How to Use a Multimedia Approach to Get Students Interested in History
Multi-media brings history to life
Far too many students could care less about history. Add to that the apathetic nature of many young people, and a high school history class has little chance of making a big impact. Students must have a personal connection to history and as a teacher, it is my job to help them make that connection. Although it is quite difficult to make a deep personal connection with every student concerning every topic in history, I still know that if history is personal, students will learn. To make history personal, I show students how artists interpret historical events and how those events have impacted their art. To do that, I use a variety of audio and visual arts. As a result, students see that everyone is affected in some way or another to historical events.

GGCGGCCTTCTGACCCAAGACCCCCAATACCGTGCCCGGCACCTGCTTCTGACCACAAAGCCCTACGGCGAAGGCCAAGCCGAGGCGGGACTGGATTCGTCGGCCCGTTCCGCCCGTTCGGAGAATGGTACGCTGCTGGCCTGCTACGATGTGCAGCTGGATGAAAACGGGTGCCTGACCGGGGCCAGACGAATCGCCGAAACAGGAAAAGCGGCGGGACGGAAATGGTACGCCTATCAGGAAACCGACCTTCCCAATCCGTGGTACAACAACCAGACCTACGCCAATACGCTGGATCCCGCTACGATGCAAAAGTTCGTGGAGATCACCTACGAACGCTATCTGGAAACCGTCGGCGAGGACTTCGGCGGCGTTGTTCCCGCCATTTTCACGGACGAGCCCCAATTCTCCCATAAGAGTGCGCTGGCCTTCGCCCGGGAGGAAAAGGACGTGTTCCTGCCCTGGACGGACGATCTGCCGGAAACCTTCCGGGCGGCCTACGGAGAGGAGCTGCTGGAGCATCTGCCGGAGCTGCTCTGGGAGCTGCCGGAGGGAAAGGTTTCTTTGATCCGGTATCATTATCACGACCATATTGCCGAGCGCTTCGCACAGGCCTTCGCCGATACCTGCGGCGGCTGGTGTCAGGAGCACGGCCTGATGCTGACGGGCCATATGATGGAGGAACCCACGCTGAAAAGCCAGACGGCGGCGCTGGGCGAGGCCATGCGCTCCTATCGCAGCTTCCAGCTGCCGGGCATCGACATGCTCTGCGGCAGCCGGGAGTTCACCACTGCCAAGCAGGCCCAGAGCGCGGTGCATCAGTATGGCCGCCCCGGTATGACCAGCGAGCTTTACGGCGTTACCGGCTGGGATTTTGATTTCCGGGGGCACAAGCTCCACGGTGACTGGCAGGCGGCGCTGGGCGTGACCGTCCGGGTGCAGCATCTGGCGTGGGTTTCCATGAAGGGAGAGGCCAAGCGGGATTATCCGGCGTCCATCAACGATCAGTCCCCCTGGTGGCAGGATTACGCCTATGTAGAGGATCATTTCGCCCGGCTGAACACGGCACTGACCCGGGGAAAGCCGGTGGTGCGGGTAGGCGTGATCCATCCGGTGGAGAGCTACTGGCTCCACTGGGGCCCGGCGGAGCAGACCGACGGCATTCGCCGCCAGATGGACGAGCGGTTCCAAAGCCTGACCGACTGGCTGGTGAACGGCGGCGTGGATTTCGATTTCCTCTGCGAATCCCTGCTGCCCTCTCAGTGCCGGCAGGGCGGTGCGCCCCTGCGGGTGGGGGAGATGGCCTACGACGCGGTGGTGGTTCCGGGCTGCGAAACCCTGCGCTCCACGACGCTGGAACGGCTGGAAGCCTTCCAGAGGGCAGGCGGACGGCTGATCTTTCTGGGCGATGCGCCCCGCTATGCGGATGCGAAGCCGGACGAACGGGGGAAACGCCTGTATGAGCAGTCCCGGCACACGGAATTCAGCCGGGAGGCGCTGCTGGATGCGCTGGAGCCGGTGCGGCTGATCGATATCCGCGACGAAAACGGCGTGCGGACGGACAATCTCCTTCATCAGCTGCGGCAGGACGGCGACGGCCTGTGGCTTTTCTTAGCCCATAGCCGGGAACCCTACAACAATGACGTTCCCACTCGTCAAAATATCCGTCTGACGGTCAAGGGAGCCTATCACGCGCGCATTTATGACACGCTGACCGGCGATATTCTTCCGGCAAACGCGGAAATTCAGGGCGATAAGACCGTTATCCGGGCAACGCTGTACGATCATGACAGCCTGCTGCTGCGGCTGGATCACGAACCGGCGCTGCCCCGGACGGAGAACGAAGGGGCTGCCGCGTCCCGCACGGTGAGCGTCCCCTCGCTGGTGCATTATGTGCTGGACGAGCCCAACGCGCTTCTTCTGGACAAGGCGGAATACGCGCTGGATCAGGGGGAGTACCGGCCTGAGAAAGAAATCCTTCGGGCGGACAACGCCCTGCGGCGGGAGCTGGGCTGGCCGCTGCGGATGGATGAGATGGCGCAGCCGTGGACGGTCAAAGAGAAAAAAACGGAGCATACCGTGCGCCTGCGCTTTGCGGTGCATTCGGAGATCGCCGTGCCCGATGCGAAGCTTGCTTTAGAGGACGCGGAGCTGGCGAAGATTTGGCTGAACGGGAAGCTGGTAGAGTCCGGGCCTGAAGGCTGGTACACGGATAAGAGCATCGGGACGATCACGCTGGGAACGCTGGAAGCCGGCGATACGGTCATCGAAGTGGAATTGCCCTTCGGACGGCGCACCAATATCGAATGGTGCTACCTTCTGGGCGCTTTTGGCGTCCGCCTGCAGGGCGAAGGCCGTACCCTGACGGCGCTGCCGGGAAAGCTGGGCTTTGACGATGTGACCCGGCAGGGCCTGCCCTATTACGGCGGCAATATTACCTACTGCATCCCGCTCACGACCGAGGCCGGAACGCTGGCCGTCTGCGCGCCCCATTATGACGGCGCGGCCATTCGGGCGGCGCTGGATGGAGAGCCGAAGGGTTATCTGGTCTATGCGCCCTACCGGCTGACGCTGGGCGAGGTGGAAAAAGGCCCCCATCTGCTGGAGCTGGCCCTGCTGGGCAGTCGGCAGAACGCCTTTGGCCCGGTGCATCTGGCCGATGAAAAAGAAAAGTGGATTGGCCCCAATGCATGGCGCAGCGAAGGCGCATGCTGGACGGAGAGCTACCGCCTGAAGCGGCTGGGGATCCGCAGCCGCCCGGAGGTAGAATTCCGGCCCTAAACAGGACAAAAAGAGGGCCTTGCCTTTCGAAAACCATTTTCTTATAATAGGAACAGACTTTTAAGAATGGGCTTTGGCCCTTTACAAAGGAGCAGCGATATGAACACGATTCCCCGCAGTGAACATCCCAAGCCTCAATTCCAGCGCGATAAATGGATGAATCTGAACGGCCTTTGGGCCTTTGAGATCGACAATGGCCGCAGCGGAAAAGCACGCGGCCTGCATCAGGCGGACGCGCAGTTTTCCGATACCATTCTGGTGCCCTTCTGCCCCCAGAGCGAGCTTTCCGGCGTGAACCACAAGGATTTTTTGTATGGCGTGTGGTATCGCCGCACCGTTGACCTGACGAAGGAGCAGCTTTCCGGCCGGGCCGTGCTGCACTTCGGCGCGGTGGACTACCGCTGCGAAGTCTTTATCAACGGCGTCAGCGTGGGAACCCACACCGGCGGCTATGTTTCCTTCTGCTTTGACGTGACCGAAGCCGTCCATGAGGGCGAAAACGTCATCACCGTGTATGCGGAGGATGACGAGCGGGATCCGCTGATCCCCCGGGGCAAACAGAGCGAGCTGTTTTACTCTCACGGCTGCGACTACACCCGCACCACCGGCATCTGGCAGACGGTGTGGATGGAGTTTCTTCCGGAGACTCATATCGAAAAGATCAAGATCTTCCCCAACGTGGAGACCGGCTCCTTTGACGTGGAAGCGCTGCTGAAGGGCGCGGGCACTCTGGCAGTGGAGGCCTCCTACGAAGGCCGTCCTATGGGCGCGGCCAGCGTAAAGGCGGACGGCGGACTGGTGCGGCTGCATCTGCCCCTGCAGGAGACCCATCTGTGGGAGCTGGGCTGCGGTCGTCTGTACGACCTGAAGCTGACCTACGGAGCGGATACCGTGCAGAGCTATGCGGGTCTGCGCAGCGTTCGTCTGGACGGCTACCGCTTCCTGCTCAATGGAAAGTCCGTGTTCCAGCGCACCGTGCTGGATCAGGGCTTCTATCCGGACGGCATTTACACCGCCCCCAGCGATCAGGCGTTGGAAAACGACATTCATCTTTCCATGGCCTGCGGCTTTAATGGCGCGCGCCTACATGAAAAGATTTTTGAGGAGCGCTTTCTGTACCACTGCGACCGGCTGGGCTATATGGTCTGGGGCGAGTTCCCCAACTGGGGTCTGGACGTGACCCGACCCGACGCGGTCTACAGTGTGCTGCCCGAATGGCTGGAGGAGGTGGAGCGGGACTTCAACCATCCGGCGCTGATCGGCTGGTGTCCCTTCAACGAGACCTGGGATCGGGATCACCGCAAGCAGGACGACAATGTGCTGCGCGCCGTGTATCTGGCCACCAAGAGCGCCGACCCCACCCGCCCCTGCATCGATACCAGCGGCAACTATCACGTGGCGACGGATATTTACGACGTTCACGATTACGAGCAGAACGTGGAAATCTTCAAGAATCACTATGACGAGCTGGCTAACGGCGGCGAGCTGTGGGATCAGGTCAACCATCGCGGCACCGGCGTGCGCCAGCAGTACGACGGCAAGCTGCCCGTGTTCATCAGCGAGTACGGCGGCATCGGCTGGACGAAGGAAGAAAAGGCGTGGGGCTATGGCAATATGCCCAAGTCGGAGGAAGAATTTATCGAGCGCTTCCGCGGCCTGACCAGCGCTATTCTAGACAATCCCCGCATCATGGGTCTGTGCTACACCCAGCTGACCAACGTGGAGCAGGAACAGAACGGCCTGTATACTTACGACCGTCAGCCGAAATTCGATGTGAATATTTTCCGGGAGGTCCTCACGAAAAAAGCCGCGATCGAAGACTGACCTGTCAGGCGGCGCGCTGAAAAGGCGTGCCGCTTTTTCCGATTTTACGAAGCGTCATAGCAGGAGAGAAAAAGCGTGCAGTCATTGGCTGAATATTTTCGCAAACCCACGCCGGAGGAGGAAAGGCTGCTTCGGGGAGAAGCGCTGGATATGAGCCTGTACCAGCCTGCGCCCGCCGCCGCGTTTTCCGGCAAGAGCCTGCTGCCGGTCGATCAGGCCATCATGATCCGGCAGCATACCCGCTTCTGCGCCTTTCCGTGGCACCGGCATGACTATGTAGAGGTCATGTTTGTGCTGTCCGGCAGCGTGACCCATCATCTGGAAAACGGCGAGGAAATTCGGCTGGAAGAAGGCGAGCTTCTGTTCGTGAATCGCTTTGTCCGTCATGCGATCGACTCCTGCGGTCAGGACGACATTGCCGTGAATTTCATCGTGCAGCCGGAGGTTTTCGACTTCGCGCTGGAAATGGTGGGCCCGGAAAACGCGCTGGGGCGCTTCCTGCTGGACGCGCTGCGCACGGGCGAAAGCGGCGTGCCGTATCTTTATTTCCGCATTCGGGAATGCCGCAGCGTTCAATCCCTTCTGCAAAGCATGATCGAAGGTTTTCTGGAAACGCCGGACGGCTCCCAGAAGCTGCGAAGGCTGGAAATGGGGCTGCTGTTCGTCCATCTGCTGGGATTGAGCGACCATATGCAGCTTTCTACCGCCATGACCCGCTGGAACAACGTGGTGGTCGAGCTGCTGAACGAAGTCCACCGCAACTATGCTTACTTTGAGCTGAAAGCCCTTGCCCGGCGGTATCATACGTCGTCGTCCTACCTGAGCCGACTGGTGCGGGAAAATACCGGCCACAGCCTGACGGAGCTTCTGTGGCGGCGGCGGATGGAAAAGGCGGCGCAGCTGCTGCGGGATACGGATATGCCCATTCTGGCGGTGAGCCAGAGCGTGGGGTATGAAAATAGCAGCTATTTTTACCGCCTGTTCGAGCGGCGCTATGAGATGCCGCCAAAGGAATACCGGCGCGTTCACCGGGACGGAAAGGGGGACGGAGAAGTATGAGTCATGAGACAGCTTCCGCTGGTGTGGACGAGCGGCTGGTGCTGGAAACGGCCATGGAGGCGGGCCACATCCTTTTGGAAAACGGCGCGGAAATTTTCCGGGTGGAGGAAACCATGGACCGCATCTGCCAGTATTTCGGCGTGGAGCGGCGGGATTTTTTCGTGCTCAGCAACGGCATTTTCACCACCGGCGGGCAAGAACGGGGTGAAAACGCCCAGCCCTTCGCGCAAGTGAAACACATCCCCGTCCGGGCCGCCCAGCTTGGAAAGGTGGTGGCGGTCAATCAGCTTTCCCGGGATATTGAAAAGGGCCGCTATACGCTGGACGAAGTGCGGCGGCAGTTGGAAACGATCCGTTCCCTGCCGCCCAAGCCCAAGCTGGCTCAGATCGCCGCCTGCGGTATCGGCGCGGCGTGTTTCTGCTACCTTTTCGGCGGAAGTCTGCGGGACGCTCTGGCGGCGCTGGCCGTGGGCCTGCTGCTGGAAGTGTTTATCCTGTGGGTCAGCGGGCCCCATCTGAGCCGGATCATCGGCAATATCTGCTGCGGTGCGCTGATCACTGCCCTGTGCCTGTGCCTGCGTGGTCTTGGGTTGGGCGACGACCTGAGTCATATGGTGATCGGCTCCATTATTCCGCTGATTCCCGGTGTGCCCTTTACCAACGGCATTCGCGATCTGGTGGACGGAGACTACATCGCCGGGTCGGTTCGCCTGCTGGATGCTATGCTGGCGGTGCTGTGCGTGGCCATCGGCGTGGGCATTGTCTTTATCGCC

I’m not suggesting showing a full length movie or display a painting that illustrates a historical event. Rather, I use artistic pieces combined with an analysis to see how artistic interpretation of historical events helps us all learn history. During the course of the lesson, I get their attention with some visual or audio "candy." Afterward, it becomes much easier to teach them basic facts about the event due to their piqued interest. They want to know more about the topic. Adding documents, poems, maps, quotations, lithographs and drawings simply expands their abilities to "get it." Add some discussions and lectures combined with a little research and writing, and presto, classrooms are filled with young historians eager for more.